4. the hippo

    the hippo Lead commenter Community helper

    To the best of my knowledge, most schools in the Middle East do not pay any pension contributions.
     
  5. David Getling

    David Getling Lead commenter

    SMT, I think Hippo might be confirming that funding pensions works differently for independent schools in the UK and some of western Europe. I honestly don't know, which is why I'm asking. I got exactly the same comments from two very different sources.

    I'll be very happy to be told that this is a load of tosh. I probably lose enough jobs with having this piled on top. And if it is true I might need to start looking further afield than just English, French and German speaking countries - or think even more seriously about starting my own business.
     
  6. miketribe

    miketribe Established commenter

    She Who Must Be Obeyed retired in September. The school held a farewell dinner for her but that was the limit of their effort. She did all the paperwork herself or with the help of a friend. I also hope to move on to a well-deserved retirement with in the next three years -- although with the Partido Popular slated to win the elections on November 20th, maybe not. The school pays exactly the same contributions to Seguridad Social for me as they do for a 20-something whippersnapper fresh out from the American Colonies. Like SMTDude, I can't quite grasp what you're getting at... I'd really like the generous travel vouchers, though...
     
  7. SMT dude

    SMT dude New commenter

    Yes, in the Middle and far Easts, by and large, there is little income tax and no compulsory employer's or employee's contribution to a state pension system. Thus, as many a gleeeful teacher in those regions has informed us, you have more disposable income and more chance to save.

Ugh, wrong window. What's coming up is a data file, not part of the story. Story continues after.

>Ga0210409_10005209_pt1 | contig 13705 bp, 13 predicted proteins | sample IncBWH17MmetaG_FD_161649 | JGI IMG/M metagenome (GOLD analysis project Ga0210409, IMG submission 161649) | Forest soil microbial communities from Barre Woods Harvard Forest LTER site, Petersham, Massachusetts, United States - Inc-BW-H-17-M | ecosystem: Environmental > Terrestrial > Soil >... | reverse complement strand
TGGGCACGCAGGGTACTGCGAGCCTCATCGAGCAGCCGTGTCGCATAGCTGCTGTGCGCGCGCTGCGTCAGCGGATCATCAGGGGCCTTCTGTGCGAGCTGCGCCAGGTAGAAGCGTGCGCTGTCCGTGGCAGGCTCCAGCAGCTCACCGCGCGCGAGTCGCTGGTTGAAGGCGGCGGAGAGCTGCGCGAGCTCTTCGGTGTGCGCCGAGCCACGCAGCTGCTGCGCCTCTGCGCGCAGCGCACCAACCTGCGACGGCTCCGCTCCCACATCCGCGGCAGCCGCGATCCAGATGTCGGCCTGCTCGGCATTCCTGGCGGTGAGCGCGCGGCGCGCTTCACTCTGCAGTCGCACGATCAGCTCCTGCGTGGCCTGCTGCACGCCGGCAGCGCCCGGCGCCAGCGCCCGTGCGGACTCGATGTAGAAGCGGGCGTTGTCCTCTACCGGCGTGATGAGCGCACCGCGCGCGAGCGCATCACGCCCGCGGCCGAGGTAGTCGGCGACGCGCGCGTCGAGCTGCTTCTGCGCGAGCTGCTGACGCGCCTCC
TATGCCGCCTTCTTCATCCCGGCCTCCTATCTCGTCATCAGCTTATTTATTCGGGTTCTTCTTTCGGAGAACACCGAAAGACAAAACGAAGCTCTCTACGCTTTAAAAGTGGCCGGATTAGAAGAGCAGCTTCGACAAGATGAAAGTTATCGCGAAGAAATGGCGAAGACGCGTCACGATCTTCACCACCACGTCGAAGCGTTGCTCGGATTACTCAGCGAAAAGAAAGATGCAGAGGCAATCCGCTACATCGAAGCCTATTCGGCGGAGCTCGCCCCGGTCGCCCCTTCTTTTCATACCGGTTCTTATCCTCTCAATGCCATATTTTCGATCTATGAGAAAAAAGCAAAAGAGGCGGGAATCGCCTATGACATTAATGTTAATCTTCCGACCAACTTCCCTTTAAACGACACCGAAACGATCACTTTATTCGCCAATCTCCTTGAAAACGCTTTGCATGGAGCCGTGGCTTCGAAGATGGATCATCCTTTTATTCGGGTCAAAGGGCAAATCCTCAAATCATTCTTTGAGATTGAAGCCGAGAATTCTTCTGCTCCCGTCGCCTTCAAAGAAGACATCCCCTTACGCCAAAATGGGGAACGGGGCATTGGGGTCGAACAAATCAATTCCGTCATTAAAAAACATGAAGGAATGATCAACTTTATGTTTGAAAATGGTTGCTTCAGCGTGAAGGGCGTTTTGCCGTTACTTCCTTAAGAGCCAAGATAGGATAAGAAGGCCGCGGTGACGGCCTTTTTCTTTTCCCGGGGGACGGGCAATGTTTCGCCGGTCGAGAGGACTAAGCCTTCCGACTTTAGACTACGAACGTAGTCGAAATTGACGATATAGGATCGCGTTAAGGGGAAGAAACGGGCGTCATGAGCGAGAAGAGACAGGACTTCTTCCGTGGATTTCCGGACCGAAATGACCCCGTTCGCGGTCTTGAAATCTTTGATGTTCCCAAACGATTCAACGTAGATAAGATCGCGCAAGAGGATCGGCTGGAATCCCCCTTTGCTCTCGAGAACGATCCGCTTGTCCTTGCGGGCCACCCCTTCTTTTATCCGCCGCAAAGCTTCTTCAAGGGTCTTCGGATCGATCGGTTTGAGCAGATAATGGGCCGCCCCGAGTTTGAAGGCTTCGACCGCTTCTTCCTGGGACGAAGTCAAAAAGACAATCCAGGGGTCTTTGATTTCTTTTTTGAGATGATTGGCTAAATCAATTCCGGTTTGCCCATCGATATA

But save you must, and in a manner that will make provision for your future. You can trust your surplus to any number of private pension and investment funds, you can play the local casino or ForEx rates, you can buy nuggets of gold or slum properties back in the UK. Just don't blow it all, is all.
    In most of Europe, however, bossy old Nanny State does your saving for you, by taking monthly money from you and your employer. This is not, as some still believe, kept in a treasure chest with your name on it - the government pays it straight out to today's Darby & Joans, and your pension will one day be paid by the younger generation. As everyone knows, the arithmetic of this little operation is not working out in any way that bodes well for our future.
    Another good reason to teach our students as well as possible - if the little boogers end up as unproductive adults, we oldsters will starve our butts off in freezing rooms.
    Anyway to return to the original post, this school, in the EU, does 'cop the pension' as Davy put it - but it does so month in, month out, for all its employees of whatever age. So no inducement to discriminate against those who are ripe in years.